Today, June 18th, marks the 24th anniversary of 'getting sick'. Or maybe now, after all of these years, I would change that language to say: becoming disabled. I've now officially lived more of my life disabled than not.
It took me until this past year to more openly describe myself as and identify as disabled. To begin to explore the intersectionality of being a disabled Jewish woman.
What took so long, you might ask? Or, why now?
For me, there are several factors (and more than one blog post needed). The breaking point for me was landing on a new therapist's couch and saying: "I am completely exhausted in a new and different way and I don't understand why."
That was when I began to really understand that by not identifying as disabled, I wasn't doing myself any favors. I've spent the past 24 years trying to live as a non-disabled person in a disabled body. I constantly overcompensate for what I can't do with what I can do. In particular, I felt that what I couldn't do physically, I could make up for by taking care of others emotionally. By being available to others at all times. By prioritizing the needs of others over mine. I feel guilt over how much rest I need.
After all, I *take* so much from the world, especially my mom, I had better make up for that, right?
When I had any energy, I'd use it to nurture others. I felt guilty writing, working on RRR or nourishing my passions. These were *selfish*. Would I EVER judge a friend for pursuing her passions? For finding joy in something? Um, no.
Writing and RRR are survival for my mental health. As I move forward, I'm prioritizing my mental health as much as I prioritize my physical health. This is the only way I feel that I will live a life filled with passion, purpose and joy with the challenges of my disability.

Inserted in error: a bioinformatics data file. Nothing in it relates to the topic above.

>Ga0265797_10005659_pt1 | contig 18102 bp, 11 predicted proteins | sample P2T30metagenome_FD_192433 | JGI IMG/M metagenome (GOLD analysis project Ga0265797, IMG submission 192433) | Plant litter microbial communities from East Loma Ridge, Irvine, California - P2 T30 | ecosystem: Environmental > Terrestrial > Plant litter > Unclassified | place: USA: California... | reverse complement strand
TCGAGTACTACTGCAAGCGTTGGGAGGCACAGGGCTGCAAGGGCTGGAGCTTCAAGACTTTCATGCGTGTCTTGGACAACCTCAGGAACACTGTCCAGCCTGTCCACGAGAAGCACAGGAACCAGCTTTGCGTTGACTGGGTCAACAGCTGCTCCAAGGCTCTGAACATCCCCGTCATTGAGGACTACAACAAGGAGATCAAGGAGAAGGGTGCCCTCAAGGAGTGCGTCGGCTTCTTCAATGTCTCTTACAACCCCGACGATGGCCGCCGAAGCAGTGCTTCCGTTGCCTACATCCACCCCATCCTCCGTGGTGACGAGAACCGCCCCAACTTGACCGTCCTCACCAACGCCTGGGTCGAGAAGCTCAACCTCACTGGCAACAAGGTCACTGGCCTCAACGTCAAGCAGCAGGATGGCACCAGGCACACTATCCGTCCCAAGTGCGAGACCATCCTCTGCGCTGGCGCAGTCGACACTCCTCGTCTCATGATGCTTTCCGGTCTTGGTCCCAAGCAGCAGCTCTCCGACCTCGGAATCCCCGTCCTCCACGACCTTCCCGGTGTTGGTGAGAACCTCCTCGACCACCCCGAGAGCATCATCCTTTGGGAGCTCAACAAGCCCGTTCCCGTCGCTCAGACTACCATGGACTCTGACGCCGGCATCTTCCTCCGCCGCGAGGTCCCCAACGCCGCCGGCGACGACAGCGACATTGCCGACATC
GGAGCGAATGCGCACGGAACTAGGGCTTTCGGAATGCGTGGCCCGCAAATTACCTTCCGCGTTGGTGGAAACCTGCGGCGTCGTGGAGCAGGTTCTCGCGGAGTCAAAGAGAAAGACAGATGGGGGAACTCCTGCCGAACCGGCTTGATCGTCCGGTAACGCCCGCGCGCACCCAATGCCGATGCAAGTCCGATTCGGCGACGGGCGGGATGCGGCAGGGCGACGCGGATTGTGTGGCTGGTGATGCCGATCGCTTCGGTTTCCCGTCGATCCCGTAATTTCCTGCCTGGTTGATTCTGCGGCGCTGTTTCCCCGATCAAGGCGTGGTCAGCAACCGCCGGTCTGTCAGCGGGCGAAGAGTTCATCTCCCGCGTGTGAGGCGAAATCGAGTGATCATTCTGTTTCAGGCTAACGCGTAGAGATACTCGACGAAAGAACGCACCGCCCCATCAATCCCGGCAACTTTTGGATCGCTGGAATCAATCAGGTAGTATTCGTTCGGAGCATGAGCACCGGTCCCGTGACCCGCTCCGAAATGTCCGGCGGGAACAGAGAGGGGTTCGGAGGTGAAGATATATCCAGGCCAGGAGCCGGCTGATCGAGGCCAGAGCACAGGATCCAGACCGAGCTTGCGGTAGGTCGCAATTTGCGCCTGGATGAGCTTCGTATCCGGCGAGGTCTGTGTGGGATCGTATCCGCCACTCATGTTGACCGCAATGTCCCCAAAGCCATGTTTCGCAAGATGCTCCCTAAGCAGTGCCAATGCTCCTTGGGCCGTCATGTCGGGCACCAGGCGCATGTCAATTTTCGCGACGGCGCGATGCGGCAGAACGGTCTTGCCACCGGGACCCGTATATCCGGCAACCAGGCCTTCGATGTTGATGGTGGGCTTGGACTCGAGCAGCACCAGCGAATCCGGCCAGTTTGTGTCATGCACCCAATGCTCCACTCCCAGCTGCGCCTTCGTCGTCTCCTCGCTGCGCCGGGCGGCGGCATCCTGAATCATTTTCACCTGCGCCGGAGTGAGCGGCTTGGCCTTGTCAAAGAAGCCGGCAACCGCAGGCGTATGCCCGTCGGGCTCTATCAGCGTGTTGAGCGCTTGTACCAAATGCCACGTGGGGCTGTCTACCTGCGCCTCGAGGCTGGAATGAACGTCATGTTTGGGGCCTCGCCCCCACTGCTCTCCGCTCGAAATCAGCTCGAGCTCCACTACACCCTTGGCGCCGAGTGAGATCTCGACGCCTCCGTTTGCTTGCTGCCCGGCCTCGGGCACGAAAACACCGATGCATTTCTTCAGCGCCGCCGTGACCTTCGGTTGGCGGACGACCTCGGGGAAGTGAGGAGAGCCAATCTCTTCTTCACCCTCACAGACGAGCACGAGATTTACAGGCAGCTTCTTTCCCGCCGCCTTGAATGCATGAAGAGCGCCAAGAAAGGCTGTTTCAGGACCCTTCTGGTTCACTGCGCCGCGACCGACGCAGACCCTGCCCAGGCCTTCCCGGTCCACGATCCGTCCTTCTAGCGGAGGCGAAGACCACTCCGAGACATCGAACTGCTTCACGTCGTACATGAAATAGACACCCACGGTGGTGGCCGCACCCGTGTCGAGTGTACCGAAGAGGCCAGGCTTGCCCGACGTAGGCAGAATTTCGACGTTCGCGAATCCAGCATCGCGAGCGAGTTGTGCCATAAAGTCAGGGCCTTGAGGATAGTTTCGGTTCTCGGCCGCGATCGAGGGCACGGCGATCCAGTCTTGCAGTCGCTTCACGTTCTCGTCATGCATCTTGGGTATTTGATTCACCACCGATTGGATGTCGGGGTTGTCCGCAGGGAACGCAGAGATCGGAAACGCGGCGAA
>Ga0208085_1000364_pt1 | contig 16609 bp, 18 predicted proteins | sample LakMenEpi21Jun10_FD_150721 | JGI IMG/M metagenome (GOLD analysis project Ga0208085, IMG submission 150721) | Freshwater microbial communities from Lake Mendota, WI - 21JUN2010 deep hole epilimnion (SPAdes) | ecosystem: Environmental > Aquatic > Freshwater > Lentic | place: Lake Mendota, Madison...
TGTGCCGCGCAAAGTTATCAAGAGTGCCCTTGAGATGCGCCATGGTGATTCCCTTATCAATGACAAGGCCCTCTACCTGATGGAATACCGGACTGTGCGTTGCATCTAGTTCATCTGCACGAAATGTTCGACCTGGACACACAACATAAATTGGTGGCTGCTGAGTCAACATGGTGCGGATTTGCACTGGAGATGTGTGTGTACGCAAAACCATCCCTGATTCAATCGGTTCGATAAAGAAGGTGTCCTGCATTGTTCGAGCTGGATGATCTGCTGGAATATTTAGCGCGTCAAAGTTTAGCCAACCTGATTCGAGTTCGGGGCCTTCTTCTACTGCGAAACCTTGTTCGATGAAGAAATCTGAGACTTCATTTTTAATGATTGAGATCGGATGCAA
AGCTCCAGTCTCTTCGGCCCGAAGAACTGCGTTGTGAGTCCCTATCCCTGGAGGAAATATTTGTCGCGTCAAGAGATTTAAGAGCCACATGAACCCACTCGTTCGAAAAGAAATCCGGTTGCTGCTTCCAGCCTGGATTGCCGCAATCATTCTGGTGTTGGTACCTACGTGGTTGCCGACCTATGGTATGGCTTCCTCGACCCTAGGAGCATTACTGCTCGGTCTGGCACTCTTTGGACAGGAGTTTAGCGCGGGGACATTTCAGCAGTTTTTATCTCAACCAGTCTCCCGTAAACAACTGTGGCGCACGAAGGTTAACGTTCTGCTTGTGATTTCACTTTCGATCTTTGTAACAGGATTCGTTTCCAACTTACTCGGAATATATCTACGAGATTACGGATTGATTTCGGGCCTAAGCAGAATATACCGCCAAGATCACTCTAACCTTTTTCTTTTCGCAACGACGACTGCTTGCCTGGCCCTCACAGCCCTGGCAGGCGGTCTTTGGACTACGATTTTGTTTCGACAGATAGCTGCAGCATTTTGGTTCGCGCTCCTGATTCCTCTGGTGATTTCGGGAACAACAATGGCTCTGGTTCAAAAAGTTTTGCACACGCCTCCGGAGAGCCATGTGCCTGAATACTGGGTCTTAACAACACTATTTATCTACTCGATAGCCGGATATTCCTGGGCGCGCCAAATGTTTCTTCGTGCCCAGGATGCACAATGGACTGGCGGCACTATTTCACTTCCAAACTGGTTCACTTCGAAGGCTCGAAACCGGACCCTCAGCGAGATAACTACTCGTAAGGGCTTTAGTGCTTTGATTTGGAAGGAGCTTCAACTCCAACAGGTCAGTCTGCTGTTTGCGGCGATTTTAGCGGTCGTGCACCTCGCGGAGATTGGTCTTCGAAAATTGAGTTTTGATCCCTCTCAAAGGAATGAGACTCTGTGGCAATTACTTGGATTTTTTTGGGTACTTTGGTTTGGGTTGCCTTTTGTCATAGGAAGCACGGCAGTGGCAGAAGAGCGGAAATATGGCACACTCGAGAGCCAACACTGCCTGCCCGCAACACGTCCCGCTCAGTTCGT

I've spent a tremendous amount of energy trying to look like and be like my non-disabled friends (including how long I tried not to use a wheelchair). And comparing how much they can do or get done in a day to what I can. Because it's so difficult to be disabled in our society, I unintentionally chose what felt like the path of least resistance when living with invisible disability.
Let's just pause for a moment to acknowledge HOW MUCH INTERNALIZED ABLEISM is going on here. And what kind of society we live in that tells people with disabilities that they are valued less. Yes, I did mean to be shouty there with my caps.
Recently, my dad and I were having a discussion about some 'hot topics' when it comes to marginalized populations. As we talked more, I blurted out, tears in my eyes: "We are just fucking exhausted." I think my dad was a bit stunned--not just because he hates the F-word.
I don't yet fully know what living more openly and accepting of my own disability looks like. My feelings around it range from anger and frustration at how terribly marginalized populations are treated (something I was already acutely aware of) to a sense of freedom and relief in being more authentic and vulnerable.
Thank you to all of you--old and new--who are on this journey with me.
Photos: All photos taken in the past couple of months--capturing the many states of chronic illness and its ups and downs.